“Why? Because children are so loving at that age?”

“No. Because you don't look like you could hold
your own in a pillow fight against anybody much bigger.”

Rachel's smile faded. “You'd be surprised what I can do.” She hustled him to the door, opened it and practically shoved him through. “Thanks for your help, Mr. Bates. Now, if you'll excuse me, I have a lot of work to do before class starts.”

“Sure. No problem. Have a good day.”

Rachel closed the door behind him and leaned against it, eyes shut tight.

Not hold her own? Ha! She might not look tough on the outside, but inside she knew she was made of steel. Tempered steel. And the pain of the tempering process lingered. It probably always would.

 

An unexpected call summoned Rachel to the office right after the dismissal bell. She was anything but thrilled. The first few days of every school year were very tiring, and the last thing she wanted was to have to face the principal this late in the afternoon. Refusal, however, was not an option.

Sean was coming out of a classroom as she passed by. He beamed at the sight of her. “Hi.”

“Hi. So far, so good?” Rachel asked pleasantly, trying to ignore the jolt of awareness she'd felt the moment she spied him again.

“No problems,” Sean said.

“Good.”

“You okay? You look kind of funny.”

Did her unwarranted reaction show? Oh dear! Hedging, she made a silly face at him. “Thanks—I think.”

“Actually, you remind me a lot of a condemned man on the way to the gallows.”

“Oh, that.”
What a relief.
“Probably because I feel like one. I've been called to Principal Vanbruger's office and I don't have the slightest idea why. That kind of thing always gives me butterflies in my stomach.”

“Is there a problem?”

“Who knows. It's a little too early in the year for me to have earned a commendation for exemplary teaching, so I have to assume that's not why he wants to see me.”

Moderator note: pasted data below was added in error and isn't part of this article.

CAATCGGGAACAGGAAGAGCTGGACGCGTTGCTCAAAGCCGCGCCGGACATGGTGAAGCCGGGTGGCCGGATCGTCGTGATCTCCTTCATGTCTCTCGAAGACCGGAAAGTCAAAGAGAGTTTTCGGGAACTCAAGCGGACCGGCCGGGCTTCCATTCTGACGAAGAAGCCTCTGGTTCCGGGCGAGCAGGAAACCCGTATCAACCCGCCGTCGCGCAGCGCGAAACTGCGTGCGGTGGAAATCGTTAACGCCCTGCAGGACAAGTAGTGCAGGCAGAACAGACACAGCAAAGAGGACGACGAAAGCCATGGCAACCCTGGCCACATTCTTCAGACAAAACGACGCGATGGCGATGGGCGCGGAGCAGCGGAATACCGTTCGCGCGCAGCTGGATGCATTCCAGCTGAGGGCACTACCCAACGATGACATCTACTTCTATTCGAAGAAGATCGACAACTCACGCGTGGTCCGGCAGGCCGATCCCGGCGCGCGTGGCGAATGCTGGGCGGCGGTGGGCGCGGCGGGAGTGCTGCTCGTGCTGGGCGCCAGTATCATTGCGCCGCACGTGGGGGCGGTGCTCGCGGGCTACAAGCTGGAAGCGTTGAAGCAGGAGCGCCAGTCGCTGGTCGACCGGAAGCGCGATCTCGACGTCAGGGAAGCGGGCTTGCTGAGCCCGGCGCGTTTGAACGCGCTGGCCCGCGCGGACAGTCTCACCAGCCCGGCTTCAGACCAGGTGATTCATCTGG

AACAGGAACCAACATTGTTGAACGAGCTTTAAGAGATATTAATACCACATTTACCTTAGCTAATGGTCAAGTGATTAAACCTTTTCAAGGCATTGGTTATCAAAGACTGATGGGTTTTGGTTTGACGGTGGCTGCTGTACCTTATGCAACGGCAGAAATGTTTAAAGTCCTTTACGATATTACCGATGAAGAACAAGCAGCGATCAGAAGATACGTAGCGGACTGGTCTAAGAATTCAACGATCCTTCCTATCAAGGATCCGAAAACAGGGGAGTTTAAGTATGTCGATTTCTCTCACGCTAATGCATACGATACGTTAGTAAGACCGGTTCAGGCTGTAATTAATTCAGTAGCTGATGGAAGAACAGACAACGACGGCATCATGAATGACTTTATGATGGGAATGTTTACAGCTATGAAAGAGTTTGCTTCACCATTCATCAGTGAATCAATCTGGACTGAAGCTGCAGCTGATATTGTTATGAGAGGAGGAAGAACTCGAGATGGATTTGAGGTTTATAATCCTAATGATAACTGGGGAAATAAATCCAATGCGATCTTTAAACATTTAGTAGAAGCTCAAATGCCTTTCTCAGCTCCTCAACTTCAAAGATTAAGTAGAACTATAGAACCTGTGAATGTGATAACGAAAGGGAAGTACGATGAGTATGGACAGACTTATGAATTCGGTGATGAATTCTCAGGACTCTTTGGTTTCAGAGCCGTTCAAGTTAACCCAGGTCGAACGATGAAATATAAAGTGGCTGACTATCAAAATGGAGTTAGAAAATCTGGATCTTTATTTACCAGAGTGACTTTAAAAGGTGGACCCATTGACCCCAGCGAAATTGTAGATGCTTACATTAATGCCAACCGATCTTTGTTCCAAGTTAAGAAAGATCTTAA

“You never know. Maybe you're about to get a blue ribbon for your skipping skills.”

“Let's hope not.”

He fell into step beside her. “I'm headed your way. Mind if I walk along? Keep you company?”

“Aren't you afraid to be associated with a terrible rule-breaker like me?”

“Not as long as I don't catch you running with scissors,” he quipped. “I do have my limits.”

“Glad to hear it.”

Rachel couldn't help chuckling softly. The man seemed to have the kind of nature that lifted a person's spirits. That quality made him more appealing to her than any superficial attributes, like the fact that
he was every bit as handsome as her friends had insisted during lunch, when she'd carelessly mentioned having met him.

She and Sean reached the door to the school office. Rachel paused. “Well, this is it. Here I go.”

“Want me to hang around till you're done?”

She was amazed at his sensitivity. “No. I'll be fine. I just hate the idea of hearing that I'm not perfect.”

Sean arched an eyebrow. “I don't know. You look pretty good to me. Tell you what. If that guy Vanbruger picks on you, tell me, and I'll go let the air out of the tires on his bicycle so he knows better the next time.”

Amused, Rachel looked up into his kind face and caught a glimmer of deeper concern. He'd apparently been trying to distract her with his silly banter and was now waiting to see if he'd been successful.

She assumed a pseudo-serious expression, made a fist and punched him lightly in the upper arm as she said, “Thanks, buddy. It's good to know you're standing by in case I need avenging. But I don't think he rides a bicycle, so that's out. Guess I'll just have to take my chances.”

Turning, she reached for the doorknob. So did Sean.

His hand closed gently over hers. Their inadvertent touch sent tingles zinging up Rachel's arm and prickled in the tiny hairs at the nape of her neck.

She quickly slipped her hand from beneath his,
hoping he couldn't tell how bewildered her unexpected, fervent response had left her. Or how close she'd come to actually shivering just now!